This Sunday, April 7, World Wrestling Entertainment (WWE) will broadcast its biggest annual live event, WrestleMania, from MetLife Stadium in East Rutherford, New Jersey. It's eight miles from the heart of Manhattan, but you'd never know that from the marketing campaign, which is decidedly New York centric. Even the show's logo is wearing a Statue of Liberty-inspired crown.
What was once a single blockbuster show, has transformed into an entire weekend of city events. On Friday evening, NXT Takeover: New York, a WWE developmental league event, will pack Brooklyn's Barclays Center. On Saturday, Barclays will host the WWE Hall of Fame ceremony. Sunday is WrestleMania. On Monday and Tuesday, WWE heads back to Barclays to broadcast Monday Night Raw and Smackdown Live.
WWE last held WrestleMania at MetLife Stadium in 2013. But the New York connection goes back much further. Madison Square Garden hosted WrestleMania I, WrestleMania X, and WrestleMania XX. Beyond that, the Garden has been witness to key narrative moments in the company's continuous storyline. It's where John Cena made a shocking Royal Rumble return in 2008. It's where "Stone Cold" Steve Austin gave Vince McMahon a Stunner for the first time in 1997. It's where "Superfly" Jimmy Snuka took to the skies and dove onto Don Muraco from the top of a steel cage in 1983.
Despite being based out of Stamford, Connecticut, the WWE considers New York, and more specifically, Madison Square Garden, to be its spiritual home. WWE Chairman Vince McMahon is a third-generation wrestling promoter; all three generations of McMahon booked fights, whether boxing or wrestling, in the Garden.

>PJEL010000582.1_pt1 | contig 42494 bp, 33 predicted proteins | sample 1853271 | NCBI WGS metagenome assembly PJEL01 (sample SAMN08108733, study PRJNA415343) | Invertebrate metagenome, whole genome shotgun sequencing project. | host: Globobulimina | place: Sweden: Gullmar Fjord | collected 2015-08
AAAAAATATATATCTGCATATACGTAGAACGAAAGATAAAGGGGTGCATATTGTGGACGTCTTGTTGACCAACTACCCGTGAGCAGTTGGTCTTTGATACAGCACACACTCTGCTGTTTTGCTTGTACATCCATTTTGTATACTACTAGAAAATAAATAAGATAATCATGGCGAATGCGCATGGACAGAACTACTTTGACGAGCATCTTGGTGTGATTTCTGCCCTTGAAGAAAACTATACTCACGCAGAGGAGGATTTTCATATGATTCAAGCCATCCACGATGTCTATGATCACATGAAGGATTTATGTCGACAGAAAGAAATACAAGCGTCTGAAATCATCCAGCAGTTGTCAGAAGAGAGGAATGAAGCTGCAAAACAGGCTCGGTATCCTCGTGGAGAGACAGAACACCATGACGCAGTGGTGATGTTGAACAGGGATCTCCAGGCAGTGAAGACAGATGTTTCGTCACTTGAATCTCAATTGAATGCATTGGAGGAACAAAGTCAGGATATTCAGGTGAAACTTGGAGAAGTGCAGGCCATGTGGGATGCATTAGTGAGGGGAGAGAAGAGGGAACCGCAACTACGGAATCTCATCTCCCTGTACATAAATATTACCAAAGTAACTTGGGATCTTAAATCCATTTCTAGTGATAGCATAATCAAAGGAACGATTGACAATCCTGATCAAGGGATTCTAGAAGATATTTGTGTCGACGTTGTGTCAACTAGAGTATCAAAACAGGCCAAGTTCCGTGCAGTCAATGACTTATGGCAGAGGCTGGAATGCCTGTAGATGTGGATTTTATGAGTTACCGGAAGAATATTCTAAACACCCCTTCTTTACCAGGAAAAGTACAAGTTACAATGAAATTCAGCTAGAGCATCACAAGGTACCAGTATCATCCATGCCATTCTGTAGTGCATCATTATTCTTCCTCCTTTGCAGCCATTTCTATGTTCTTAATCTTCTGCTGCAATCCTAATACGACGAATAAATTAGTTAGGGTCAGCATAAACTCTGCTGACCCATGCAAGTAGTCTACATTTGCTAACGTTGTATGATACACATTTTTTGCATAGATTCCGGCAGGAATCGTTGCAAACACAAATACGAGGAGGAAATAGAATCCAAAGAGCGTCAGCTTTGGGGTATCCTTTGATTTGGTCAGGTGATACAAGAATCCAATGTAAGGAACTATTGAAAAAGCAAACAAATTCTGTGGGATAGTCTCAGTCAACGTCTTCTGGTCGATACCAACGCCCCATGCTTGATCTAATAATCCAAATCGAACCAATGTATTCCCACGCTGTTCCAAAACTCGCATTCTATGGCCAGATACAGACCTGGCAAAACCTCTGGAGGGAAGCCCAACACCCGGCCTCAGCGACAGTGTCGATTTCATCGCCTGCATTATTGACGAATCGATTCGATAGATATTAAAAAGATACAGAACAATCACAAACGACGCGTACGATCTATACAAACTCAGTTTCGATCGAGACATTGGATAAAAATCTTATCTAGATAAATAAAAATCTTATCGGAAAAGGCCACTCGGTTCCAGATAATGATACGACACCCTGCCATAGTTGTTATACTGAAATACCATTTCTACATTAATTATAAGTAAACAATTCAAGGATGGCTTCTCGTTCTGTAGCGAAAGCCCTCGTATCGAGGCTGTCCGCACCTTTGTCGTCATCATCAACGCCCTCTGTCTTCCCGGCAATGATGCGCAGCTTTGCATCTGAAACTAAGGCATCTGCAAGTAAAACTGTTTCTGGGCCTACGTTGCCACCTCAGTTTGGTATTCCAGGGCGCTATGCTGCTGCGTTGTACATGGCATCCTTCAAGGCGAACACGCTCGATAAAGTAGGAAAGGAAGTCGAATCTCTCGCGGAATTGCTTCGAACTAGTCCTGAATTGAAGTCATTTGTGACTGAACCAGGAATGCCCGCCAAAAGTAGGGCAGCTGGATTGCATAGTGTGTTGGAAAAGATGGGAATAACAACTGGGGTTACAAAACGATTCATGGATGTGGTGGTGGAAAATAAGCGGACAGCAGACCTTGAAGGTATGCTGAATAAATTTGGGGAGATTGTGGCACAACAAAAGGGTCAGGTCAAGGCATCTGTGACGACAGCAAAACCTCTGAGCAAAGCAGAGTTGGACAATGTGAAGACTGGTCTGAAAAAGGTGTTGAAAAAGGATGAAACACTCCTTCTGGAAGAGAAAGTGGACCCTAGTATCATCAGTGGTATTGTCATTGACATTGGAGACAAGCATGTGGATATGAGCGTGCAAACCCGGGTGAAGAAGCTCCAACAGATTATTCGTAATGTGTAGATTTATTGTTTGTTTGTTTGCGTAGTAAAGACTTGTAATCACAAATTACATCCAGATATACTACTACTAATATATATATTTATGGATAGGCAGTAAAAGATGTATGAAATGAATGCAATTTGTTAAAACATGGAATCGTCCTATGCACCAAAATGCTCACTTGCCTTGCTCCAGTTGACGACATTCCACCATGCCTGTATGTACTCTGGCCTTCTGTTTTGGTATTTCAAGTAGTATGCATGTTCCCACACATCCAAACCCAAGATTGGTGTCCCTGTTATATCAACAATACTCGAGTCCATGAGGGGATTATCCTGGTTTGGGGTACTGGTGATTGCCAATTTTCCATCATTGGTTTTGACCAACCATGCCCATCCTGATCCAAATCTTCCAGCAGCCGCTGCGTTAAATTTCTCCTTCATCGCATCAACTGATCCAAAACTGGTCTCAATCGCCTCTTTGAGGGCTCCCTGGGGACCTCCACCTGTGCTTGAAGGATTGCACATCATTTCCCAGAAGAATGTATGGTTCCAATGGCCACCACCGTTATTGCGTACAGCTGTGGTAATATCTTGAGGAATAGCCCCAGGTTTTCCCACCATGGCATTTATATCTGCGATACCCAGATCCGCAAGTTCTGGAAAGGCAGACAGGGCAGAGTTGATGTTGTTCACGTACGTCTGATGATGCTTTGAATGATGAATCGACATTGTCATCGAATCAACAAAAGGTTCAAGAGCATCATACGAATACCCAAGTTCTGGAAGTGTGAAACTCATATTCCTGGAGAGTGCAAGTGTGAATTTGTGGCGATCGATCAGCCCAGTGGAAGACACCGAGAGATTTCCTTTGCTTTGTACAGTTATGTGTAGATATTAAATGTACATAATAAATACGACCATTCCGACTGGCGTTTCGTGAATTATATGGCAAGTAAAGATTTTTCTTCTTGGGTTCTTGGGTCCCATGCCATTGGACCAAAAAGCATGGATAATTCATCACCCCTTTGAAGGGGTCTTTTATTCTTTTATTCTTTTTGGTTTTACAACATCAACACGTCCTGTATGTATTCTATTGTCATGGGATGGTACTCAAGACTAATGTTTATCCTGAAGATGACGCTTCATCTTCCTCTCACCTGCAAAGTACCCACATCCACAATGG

Vince's grandfather, Jess McMahon, was a Manhattan-born boxing and professional wrestling promoter, who co-founded Capitol Wrestling Corporation. When he died, his son (and Vince's father), Vincent J. McMahon took over and founded the World Wrestling Federation, which would eventually become the WWE.
This was a northeast promotion, with influence in New York, New Jersey, Pennsylvania, New England, Baltimore, and Washington D.C-although it was all colloquially referred to as "New York." At the time-prior to 1982-professional wrestling was a "territory" business; a wrestling promotion would control a geographical area, broadcast its programs on local television, and host its shows in its territory's big arenas. Promotions would exchange talent and guests on each other's programs to create variety and "out of town" excitement, but by and large, these promotions operated separately from one another and didn't upset each other's business.
But after Vince K. McMahon bought out his father's business, things began to change. The younger McMahon had national ambitions and sought to unite the territories under his banner. He bought out and "raided" the top talent from rival territories. He used his influence to get on television in non-local markets; he held no allegiance or loyalty to the old, feudal way of doing things. And he gambled and risked financial ruin on the first WrestleMania, a closed circuit television event that was the first of many national successes.
Today, WWE is a global company, and McMahon is slowly passing the company's reins to his daughter, Stephanie McMahon, and her husband, Paul "Triple H" Levesque. Its shows are broadcast in over 180 countries and 27 different languages. WrestleMania 35 is a victory lap in for a company that has grown far beyond its humble beginnings. But it still retains its essential New York DNA: its emphasis on entertainment and pageantry over the more realistic wrasslin' of the south, and the big-league ethos that made the company endure and survive for decades against all rivals, big and small.
As far across the globe as it continues to grow, the WWE will always have a historical connection to the Empire City, one that stretches for over a century and across five generations of New York fans.